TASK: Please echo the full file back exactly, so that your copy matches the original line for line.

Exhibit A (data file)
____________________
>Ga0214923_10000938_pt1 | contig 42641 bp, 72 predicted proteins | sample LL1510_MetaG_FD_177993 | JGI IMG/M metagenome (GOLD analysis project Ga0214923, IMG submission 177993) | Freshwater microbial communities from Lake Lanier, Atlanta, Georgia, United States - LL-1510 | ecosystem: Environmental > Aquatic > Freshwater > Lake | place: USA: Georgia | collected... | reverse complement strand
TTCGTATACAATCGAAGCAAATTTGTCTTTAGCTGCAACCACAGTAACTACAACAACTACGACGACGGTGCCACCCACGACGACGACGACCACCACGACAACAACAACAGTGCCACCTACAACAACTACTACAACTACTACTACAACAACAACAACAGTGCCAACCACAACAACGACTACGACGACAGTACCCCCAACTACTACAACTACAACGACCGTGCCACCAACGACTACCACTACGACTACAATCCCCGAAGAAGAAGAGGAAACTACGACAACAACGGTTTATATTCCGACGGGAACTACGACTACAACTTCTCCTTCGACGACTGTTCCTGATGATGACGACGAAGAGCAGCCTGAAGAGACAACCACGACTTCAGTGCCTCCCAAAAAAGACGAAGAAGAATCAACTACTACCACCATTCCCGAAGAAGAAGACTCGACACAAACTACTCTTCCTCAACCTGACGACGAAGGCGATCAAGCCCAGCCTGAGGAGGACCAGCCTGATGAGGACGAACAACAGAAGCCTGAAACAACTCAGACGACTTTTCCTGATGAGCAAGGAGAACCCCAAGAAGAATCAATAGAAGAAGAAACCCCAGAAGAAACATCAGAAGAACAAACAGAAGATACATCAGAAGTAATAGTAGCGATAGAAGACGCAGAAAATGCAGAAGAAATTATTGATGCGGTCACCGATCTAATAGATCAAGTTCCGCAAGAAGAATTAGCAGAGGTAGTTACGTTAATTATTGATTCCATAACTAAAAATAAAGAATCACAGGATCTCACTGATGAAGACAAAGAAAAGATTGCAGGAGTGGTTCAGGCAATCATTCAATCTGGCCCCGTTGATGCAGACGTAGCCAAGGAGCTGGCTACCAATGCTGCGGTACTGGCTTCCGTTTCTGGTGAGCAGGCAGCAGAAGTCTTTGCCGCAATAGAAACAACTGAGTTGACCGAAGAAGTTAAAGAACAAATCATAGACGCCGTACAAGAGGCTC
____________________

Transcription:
>Ga0214923_10000938_pt1 | contig 42641 bp, 72 predicted proteins | sample LL1510_MetaG_FD_177993 | JGI IMG/M metagenome (GOLD analysis project Ga0214923, IMG submission 177993) | Freshwater microbial communities from Lake Lanier, Atlanta, Georgia, United States - LL-1510 | ecosystem: Environmental > Aquatic > Freshwater > Lake | place: USA: Georgia | collected... | reverse complement strand
TTCGTATACAATCGAAGCAAATTTGTCTTTAGCTGCAACCACAGTAACTACAACAACTACGACGACGGTGCCACCCACGACGACGACGACCACCACGACAACAACAACAGTGCCACCTACAACAACTACTACAACTACTACTACAACAACAACAACAGTGCCAACCACAACAACGACTACGACGACAGTACCCCCAACTACTACAACTACAACGACCGTGCCACCAACGACTACCACTACGACTACAATCCCCGAAGAAGAAGAGGAAACTACGACAACAACGGTTTATATTCCGACGGGAACTACGACTACAACTTCTCCTTCGACGACTGTTCCTGATGATGACGACGAAGAGCAGCCTGAAGAGACAACCACGACTTCAGTGCCTCCCAAAAAAGACGAAGAAGAATCAACTACTACCACCATTCCCGAAGAAGAAGACTCGACACAAACTACTCTTCCTCAACCTGACGACGAAGGCGATCAAGCCCAGCCTGAGGAGGACCAGCCTGATGAGGACGAACAACAGAAGCCTGAAACAACTCAGACGACTTTTCCTGATGAGCAAGGAGAACCCCAAGAAGAATCAATAGAAGAAGAAACCCCAGAAGAAACATCAGAAGAACAAACAGAAGATACATCAGAAGTAATAGTAGCGATAGAAGACGCAGAAAATGCAGAAGAAATTATTGATGCGGTCACCGATCTAATAGATCAAGTTCCGCAAGAAGAATTAGCAGAGGTAGTTACGTTAATTATTGATTCCATAACTAAAAATAAAGAATCACAGGATCTCACTGATGAAGACAAAGAAAAGATTGCAGGAGTGGTTCAGGCAATCATTCAATCTGGCCCCGTTGATGCAGACGTAGCCAAGGAGCTGGCTACCAATGCTGCGGTACTGGCTTCCGTTTCTGGTGAGCAGGCAGCAGAAGTCTTTGCCGCAATAGAAACAACTGAGTTGACCGAAGAAGTTAAAGAACAAATCATAGACGCCGTACAAGAGGCTC